How are you making time for yourself?
We are continuing to celebrate National Caregivers Month with a month full of helpful advice and stories about our amazing caregivers and the people with Alzheimer’s they love. This week, we are focusing on STRESS, which is an important topic for every caregiver.
In order to be the best caregiver for your loved one, you have to take care of your physical and emotional health first. Given this week’s topic, I thought it appropriate to re-visit a blog entry I wrote a few weeks ago about finding ways to de-stress during your day, even as caregiving seems to take up every single available minute:
“If one more person tells me that I need to make time for myself, I will puke!”
“As a caregiver, it is so important that you take care of yourself.” That is a very true statement, and one which we utter frequently to those folks who are dedicated to caring for loved ones with dementia. Recently when I said this, a caregiver responded with “If one more person tells me that I need to make time for myself, I will puke!” Several other caregivers nodded their heads in agreement. SO, will I stop saying it?
No, but I need to rethink how it can be done, as I know caregivers are busy 24/7 – thinking, doing and planning not only for their own lives but also for the well-being of their loved ones. So, instead of my saying, “Take care of yourself too,” I need to make suggestions about how to do so in days that already do not have enough hours for all that has to be done. I know that a weekend away or perhaps a night out once or twice a week is not going to happen. What are some small self-caring activities that just might fit into their busy schedules?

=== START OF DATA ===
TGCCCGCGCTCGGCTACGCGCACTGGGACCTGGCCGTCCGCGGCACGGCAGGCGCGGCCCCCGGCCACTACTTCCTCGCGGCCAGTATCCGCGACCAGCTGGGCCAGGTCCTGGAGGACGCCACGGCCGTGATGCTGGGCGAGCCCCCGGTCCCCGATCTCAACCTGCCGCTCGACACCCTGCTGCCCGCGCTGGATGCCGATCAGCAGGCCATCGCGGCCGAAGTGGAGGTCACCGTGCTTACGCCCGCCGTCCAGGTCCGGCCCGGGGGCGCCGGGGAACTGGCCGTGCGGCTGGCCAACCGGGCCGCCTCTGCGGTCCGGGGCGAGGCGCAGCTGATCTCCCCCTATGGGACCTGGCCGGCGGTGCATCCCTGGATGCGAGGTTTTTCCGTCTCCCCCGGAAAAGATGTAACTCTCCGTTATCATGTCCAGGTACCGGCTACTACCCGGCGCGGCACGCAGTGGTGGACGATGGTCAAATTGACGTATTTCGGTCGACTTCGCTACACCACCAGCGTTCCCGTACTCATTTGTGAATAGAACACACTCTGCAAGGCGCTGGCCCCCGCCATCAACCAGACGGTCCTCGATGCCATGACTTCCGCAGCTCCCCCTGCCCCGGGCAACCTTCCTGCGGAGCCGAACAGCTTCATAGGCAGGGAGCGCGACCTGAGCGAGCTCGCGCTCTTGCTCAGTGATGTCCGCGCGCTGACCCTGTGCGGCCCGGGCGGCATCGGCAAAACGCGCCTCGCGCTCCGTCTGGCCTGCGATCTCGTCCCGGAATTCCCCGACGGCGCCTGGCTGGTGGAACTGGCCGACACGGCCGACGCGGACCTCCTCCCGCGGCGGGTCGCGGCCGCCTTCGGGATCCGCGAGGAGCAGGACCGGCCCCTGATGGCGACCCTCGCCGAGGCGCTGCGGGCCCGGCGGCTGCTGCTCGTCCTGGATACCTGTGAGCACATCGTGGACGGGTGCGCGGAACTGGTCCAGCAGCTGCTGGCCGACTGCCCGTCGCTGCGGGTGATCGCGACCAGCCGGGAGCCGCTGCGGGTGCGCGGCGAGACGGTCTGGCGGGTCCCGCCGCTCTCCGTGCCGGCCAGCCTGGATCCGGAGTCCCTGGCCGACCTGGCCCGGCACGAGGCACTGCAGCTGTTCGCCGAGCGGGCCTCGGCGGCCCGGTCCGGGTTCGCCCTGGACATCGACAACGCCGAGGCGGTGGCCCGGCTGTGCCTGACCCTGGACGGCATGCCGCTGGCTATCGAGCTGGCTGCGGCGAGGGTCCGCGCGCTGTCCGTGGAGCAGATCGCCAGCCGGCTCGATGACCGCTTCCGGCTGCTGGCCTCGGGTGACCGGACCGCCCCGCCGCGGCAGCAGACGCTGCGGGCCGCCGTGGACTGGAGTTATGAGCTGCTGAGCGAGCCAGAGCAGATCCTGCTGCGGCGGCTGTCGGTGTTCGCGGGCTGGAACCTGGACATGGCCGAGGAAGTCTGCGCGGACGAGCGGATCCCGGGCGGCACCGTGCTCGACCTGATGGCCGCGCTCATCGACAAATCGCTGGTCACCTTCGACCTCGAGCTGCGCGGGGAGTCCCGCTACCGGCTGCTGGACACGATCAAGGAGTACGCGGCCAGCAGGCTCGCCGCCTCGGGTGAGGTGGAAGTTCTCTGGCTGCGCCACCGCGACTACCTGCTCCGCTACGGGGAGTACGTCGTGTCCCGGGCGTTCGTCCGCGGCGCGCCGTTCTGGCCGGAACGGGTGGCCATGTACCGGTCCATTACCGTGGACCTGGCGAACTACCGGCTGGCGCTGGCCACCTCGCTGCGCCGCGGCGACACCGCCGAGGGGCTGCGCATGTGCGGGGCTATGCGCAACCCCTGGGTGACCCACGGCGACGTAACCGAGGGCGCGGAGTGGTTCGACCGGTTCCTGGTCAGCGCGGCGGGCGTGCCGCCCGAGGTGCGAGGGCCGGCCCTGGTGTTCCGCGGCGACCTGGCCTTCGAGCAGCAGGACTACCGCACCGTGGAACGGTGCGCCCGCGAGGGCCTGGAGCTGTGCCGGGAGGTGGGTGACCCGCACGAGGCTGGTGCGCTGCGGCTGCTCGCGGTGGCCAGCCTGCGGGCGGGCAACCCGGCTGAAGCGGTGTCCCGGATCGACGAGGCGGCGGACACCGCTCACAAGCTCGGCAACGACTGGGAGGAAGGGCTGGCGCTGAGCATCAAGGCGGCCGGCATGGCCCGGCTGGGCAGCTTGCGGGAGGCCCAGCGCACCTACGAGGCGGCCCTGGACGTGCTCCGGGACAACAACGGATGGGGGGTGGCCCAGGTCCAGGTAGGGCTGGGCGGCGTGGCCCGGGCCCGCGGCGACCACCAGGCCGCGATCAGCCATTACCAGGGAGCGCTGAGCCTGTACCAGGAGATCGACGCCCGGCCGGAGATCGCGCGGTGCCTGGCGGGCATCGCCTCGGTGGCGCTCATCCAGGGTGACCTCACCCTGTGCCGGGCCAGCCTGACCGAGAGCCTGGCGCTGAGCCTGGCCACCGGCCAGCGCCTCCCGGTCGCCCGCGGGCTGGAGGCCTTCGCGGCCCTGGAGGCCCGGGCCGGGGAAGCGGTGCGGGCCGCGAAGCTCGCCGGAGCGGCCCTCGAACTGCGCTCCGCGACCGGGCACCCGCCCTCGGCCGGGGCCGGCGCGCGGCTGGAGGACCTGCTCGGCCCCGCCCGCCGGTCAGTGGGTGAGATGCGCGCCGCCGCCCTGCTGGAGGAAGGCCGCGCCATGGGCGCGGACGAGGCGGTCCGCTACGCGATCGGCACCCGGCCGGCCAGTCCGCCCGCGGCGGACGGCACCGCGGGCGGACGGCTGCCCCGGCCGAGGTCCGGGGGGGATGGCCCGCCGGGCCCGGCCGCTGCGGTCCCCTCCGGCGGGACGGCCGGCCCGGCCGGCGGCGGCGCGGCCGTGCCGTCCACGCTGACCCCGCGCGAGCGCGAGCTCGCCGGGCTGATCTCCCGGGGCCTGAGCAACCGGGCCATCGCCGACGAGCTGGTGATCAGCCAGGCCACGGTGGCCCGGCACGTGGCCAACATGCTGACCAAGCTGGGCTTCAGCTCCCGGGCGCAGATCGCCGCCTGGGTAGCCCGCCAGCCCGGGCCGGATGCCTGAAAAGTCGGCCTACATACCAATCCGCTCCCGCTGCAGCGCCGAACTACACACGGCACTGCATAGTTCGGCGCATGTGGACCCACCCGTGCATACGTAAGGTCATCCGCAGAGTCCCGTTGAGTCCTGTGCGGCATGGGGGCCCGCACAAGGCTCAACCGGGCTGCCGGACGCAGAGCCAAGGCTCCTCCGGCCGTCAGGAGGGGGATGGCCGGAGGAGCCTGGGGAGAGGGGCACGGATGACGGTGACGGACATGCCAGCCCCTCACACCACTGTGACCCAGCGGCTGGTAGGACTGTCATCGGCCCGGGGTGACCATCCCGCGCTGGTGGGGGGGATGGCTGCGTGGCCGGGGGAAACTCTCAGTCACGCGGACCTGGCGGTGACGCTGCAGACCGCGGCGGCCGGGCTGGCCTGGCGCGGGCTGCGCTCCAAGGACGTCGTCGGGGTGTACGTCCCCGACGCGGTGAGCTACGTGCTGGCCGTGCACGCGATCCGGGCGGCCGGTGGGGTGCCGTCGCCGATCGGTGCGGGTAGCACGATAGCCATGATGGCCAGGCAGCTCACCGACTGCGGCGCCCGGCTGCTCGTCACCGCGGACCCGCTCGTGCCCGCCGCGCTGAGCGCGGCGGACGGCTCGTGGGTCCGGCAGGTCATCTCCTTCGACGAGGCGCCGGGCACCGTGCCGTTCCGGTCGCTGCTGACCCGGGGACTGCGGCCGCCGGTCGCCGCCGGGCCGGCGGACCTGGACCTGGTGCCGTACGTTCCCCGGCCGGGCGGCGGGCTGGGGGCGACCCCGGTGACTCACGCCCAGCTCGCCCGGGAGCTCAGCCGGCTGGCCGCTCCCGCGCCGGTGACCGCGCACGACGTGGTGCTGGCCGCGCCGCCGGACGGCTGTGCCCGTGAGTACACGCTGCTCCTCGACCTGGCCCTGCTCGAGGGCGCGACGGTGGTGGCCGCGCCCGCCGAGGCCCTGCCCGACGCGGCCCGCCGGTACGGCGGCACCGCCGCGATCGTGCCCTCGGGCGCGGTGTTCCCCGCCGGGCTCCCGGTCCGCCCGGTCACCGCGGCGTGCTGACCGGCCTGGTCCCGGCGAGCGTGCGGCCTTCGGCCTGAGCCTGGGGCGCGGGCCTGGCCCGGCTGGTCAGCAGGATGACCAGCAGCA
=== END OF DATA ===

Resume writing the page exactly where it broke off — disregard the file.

Maybe a 15 minute cup of tea in the back yard, feet up and enjoying the sounds of the season. Or after you have put your spouse to bed for the night, a soak in a hot bath tub. Maybe a phone call to a sibling or friend you miss and have not had time to call; someone whom you enjoy and has always brought laughter into your day? We all need pedicures and a foot massage. One that is based on reflexology can be as relaxing as a full massage. If the person you care for attends an Adult Day Program even just one day a week, use at least some of the time they are gone for yourself. While the laundry is in, meet a friend for coffee. After you clean the kitchen, treat yourself to a walk to a neighborhood ice cream store and enjoy a cone on your way home.
For those caregivers who also must work full time outside of the home, the challenge may be a bit more difficult. Can you make your lunch and eat it outside during the nice weather, maybe in a nearby park? Or walk to a deli and eat at a place halfway back to the office. Can you take a brisk walk for you break with some relaxing music on your i-pod? Could you ask a relative or friend to sit with your spouse for two hours while you take in a movie once in awhile? Suggest a DVD that you think your parent would enjoy while you are gone.
Given: Care giving is definitely more than a fulltime job in and of itself. Its demands are physical as well as emotional. Also a given: you will not be able to do it as lovingly, patiently, attentively as you hope to, if you are burning the candle that is you, at both ends.
So, taking time, however small, however ordinary, is important. Every care giver needs to find what that will look like for them and then try to insert some self care giving into their daily lives.